In keeping with my own self-created Christmas tradition here’s another selection of British Annuals that contributed to making me what I am today, selected not just for nostalgia’s sake but because they are still eminently palatable and worthy of your attention, even under here in the disconcertingly futurist 21st Century.
After decades when only American comics and nostalgia items were considered collectable, recent years have seen a resurgence of interest in home grown product. If you’re lucky enough to stumble across a vintage volume, I hope my words can convince you to acquire it. However, if I can also create a groundswell of publishers’ attention, maybe a lot of magical material out there in print limbo will resurface in affordable new collections…
Great writing and art is rotting in boxes and attics or the archives of publishing houses, when it needs to be back in the hands of readers once again. On one level the tastes of the public have never been more catholic than today and a sampling of our popular heritage will always appeal to some part of the mass consumer base. Let’s make copyright owners aware that there’s money to be made from these slices of our childhood. You start the petition… I’ll certainly sign it.
Hanna-Barbera’s The Impossibles Annual
By various (Atlas Publishing & Distributing Co.)
British Comics have always fed from other media and as television grew during the 1960s – especially the area of children’s shows and cartoons – those programmes increasingly became a staple source for the Seasonal Annual market. There would be a profusion of stories and strips targeting not readers but young viewers and more and more often the stars would be American not British.
Much of this stuff wouldn’t even be as popular in the USA as here, so whatever comic licenses existed usually didn’t provide enough material to fill a hardback volume ranging anywhere from 64 to 160 pages. Thus many Annuals such as Champion the Wonder Horse or Lone Ranger and a host of others would require original material or as a last resort, similarly themed or related strips. The Impossibles Annual was one of these and used both solutions…
Frankenstein, Jr. and the Impossibles debuted in America in Fall 1966, an early entry in Hanna-Barbera’s line of spoof superheroes cartoons (preceded by Atom Ant and followed by the likes of Captain Caveman and Hong Kong Phooey) and led to a string of straight adventures heroes like Birdman, Johnny Quest and the magnificent Alex Toth-designed Space Ghost.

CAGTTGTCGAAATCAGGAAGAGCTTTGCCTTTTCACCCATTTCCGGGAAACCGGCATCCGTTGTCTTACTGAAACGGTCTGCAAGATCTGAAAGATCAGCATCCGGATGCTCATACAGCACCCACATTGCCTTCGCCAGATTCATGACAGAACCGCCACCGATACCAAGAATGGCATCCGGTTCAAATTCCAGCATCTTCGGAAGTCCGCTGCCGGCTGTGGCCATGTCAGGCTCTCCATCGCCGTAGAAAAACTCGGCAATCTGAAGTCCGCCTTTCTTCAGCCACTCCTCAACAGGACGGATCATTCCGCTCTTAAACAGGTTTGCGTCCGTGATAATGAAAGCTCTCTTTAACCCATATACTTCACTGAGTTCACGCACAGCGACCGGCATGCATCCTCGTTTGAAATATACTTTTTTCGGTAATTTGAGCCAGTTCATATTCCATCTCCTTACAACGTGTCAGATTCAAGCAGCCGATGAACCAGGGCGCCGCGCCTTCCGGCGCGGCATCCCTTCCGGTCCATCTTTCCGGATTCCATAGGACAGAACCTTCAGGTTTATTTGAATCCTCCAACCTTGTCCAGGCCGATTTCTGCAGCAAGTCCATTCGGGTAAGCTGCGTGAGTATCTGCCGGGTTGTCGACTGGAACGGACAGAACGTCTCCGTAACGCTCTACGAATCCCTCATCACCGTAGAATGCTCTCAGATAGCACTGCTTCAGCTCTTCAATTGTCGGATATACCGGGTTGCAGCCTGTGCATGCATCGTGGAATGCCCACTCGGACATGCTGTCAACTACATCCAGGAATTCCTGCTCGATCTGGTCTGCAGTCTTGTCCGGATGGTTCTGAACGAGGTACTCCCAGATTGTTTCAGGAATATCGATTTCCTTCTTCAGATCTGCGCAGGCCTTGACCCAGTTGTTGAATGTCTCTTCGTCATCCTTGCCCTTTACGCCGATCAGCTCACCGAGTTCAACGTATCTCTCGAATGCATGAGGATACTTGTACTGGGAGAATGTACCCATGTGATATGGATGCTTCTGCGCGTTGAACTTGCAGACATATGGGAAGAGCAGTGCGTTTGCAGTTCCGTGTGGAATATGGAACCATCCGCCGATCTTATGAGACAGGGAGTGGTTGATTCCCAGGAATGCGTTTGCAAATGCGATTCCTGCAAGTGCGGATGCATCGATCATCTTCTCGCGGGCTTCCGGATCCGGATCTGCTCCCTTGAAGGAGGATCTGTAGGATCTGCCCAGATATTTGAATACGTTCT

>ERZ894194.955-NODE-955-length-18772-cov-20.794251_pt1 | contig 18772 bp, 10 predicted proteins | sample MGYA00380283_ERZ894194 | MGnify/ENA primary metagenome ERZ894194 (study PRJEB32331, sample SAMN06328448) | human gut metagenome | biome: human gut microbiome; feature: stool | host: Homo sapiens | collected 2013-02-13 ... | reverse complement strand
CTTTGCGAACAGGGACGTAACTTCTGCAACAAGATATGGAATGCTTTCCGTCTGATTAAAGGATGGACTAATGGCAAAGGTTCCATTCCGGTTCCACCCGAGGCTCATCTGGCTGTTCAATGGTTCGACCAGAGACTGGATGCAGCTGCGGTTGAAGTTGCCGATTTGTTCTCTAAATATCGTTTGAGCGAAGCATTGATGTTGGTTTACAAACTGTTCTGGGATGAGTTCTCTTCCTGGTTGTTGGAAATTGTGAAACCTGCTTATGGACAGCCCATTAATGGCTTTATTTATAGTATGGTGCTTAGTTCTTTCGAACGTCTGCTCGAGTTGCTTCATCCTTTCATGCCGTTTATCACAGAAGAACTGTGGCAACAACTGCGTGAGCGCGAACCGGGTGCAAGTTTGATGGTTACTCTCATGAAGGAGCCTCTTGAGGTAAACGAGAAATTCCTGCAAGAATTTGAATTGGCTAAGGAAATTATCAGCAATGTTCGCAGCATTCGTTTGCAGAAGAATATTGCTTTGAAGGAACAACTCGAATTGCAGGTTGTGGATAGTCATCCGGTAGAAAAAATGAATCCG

Frankenstein Jr. was an affable giant robot built by the rather recondite Professor Conroy who went crimefighting with his builder’s spunky son Buzz, whilst The Impossibles were a trio of superheroes who travelled the world defeating evil at the behest of their mysterious handler “Big D”. Their cover was a pop group of the same name, and, since television and comics producers love to hedge their bets, Multi Man Fluid Man and Coil Man bore a more than coincidental resemblance to a certain band from Liverpool who were currently taking the world by storm…
The show ran for two seasons, but Hanna-Barbera’s comicbook connection Gold Key only ever released one issue of Frankenstein Jr. (which included an Impossibles back-up) and the contents of that are all included here, so the British publisher found themselves having to reprint other H-B adaptations as well as paying for new material – in the traditional form of text stories and features.
With typical British eccentricity the B-feature got top billing here so the titular stars don’t actually appear too often in this 64 page nostalgia goldmine, which opens with just such an illustrated prose story (sadly uncredited and anonymous). ‘The Impossibles Cure a Doctor’ is an impressively clever duel with a mad scientist, promptly followed by a Gold Key strip ‘The Impossibles vs. The Mirror-Man’ (probably drawn by unsung genius of cartoon comics Pete Alvarado – but I’m only guessing).
Next up is the first associative fill-in; one of two rewritten strips featuring future family The Jetsons. ‘Auto-Pappy’ (and the subsequent ‘How to Mine a Moon!’ might actually be The Rogue Robot and The Wild Moon Chase from #22 of their own Gold Key comic series, but again I’m positing not positive), after which Big Franky and little Buzz tackled ‘The Image Invasion’.
Next up is a stunning show-stealer from artist Dan Spiegle whose Space Ghost thriller ‘Zorak’s Revenge’ blew my mind over forty years ago and still does the business now. It originally appeared in a one-shot from Christmas of 1966 (cover-dated March 1967, because that’s the way the Americans did things). The all-out action against aliens and monsters is followed by another comedy romp when ‘Frankenstein Jr. Meets the Flea Man’ and that aforementioned Jetsons retread, after which a crossword featuring those fabulous future folks gives us all pause for thought.